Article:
IE 11 is not supported. For an optimal experience visit our site on another browser.

Meta's stock is plunging — but don't hate. Regulate.

Dunking on Meta over its falling stock prices shows a dangerous misunderstanding of Mark Zuckerberg's desire for domination.


A lot of people online are having fun at Meta CEO Mark Zuckerberg’s expense, clowning him for the company’s recent plunge in stock price. 

According to CNBC, Meta’s stock price plunged 23% as of Thursday morning, falling to its lowest price since 2016. (To put this in perspective, the company value is currently listed at a "mere" $269 billion).  

Don’t get so confident Zuckerberg’s plan will fail that you neglect to think about what happens if it doesn’t.

Meta, the parent company of Facebook and Instagram, has gone all-in on its mission to become the most dominant player in the virtual reality space, pouring billions of dollars into developing its Oculus headset. 

Meta, the name created for the apps and technologies company last year, is a testament to this commitment: a reference to the virtual world — the “metaverse” — accessible through this headset. It all sounds so … Jetsonian. And particularly to those who don’t obsess over this technology and its implications, it sounds surreal. 

But I do obsess over this technology, and I have a warning for all of us when it comes to Meta’s seeming plunge: Don’t hate; regulate. By which I mean: Don’t get so confident Zuckerberg’s plan will fail that you neglect to think about what happens if it doesn’t. 

Like with social media, we need policies to protect the VR space from abuse and manipulation. Not just clever tweets. 

You’d be hard-pressed to find someone more eager than me to dunk on Zuckerberg. But I think many of the people spiking the football over his obsession with the metaverse are exaggerating when they frame it as an outright calamity. In fact, my deep distrust of Zuckerberg, coupled with my knowledge of what augmented reality and VR technology can do, is what’s making me view Meta’s mission differently than others. 

Through a strictly capitalist lens, the immediate drop in stock price is worrying. Having as much money as possible is good for business.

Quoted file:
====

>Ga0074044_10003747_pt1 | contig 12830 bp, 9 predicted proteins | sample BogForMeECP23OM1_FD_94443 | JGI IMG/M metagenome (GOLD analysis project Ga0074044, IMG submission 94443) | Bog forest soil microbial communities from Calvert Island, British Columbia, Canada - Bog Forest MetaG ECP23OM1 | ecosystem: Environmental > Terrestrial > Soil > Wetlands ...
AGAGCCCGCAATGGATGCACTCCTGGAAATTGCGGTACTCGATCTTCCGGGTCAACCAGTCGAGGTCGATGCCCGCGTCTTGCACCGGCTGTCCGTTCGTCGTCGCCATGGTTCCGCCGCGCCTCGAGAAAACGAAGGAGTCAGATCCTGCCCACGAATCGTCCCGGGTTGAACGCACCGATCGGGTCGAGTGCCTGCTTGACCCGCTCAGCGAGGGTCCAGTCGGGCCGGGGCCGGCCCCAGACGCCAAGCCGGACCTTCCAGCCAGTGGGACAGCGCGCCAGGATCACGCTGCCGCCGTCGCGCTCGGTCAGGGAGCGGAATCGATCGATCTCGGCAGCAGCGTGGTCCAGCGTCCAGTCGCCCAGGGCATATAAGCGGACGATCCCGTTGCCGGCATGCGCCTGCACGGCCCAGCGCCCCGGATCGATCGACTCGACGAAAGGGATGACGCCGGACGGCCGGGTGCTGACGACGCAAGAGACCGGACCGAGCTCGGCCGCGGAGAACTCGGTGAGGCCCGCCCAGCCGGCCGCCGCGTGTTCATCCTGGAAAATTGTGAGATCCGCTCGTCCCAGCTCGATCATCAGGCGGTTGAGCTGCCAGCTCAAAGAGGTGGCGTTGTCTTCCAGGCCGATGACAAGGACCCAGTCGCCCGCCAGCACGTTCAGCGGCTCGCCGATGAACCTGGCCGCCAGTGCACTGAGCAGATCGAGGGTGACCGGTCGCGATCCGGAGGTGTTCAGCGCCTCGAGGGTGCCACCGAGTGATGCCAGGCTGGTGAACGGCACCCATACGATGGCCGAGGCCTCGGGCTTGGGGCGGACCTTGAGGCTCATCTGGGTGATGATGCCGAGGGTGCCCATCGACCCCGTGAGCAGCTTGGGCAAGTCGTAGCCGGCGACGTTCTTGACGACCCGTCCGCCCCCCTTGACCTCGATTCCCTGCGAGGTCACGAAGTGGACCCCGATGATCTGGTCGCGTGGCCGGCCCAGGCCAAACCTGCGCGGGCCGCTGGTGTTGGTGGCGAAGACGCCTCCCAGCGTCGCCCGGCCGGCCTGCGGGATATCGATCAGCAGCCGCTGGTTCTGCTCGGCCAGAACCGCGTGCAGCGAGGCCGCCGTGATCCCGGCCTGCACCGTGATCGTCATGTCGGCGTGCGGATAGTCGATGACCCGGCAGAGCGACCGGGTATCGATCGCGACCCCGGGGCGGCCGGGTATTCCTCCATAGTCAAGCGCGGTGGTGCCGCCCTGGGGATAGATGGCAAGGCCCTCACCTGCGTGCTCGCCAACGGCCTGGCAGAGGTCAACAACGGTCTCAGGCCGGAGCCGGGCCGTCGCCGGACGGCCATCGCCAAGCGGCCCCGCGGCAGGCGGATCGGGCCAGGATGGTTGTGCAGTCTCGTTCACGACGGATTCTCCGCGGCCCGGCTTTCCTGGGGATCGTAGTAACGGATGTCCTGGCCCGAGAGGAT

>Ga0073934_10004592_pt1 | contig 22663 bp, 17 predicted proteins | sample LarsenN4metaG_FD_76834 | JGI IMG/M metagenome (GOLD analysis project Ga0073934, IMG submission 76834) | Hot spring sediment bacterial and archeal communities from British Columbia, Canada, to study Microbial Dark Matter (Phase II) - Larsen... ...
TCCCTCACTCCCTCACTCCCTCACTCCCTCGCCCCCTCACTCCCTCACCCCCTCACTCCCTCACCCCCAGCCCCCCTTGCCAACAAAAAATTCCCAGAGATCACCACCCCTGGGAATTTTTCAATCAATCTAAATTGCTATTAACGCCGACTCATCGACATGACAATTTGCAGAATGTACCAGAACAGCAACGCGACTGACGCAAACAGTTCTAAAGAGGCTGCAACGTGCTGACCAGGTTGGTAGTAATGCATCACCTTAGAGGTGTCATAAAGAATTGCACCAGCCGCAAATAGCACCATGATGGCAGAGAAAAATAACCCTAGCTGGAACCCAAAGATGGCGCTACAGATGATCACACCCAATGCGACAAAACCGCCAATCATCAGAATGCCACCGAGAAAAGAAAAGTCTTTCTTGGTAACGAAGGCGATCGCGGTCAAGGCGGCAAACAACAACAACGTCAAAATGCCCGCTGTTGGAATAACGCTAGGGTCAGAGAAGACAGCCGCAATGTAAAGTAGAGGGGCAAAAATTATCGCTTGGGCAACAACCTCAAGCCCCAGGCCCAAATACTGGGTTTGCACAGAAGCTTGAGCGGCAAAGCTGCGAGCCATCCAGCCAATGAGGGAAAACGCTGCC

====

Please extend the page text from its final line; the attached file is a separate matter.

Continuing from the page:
But if you think of what Meta is doing as building a social weapon of sorts, rather than merely a business, the losses in the immediate term may make more sense. There are, after all, countries happily spending billions in an effort to develop a nuclear weapon — with no immediate returns on investment. Because with that weapon comes influence. 

I’m not saying Meta is North Korea or Iran. I’m saying Meta is a vessel capable of destruction — regardless of its intentionsand, for that reason, wielding tremendous power over the world. 

I’ve been pretty open about my views on this in the past: Meta is obsessive about VR with hopes of cornering the market on an increasingly useful technology. In fact, even as Meta’s stock price plummeted Wednesday, another report seemed to show great promise for the company. 

A Wall Street Journal article reporting on Microsoft’s struggle to gain a foothold in the VR space — which is dominated by Meta’s Oculus for reasons I’ve explained here — showed the power Zuckerberg’s company has already amassed in this space. 

Microsoft has struggled to build hype around its own headset. So it’s ceding ground to Meta. 

According to the Journal:

Earlier this month, Microsoft announced it will make its software products available on Meta’s Quest headsets. Some in the industry saw the move as a bet that Meta will have more luck building hardware for the metaverse.

Some people have dunked on Meta and questioned the focus on VR on grounds that it’s inconceivable as a product for everyday people. “I’ll never wear VR glasses,” they say from the World Wide Web, another platform people once vowed never to use. 

For what it's worth, I suspect more and more gamers will flock to this virtual world, a phenomenon that should concern us on its own

But the Journal article makes clear this technology isn’t just going to be used by consumers — it’ll be used by militaries and other large entities, too.  

“Microsoft shelved a planned new version and has struggled to meet technical requirements for its biggest buyer, the U.S. Army,” the Journal notes.

So, just to be clear: Microsoft tried to build a virtual world for the U.S. military. It couldn’t. Microsoft found someone who does this stuff better: Meta.

This isn’t to say all of the business Microsoft sought in this space will go to Meta, but there’s clearly momentum. And if you’re spending more time dunking on Meta than sounding the alarm about its increasing power in the world of VR, I beg you to reconsider your priorities.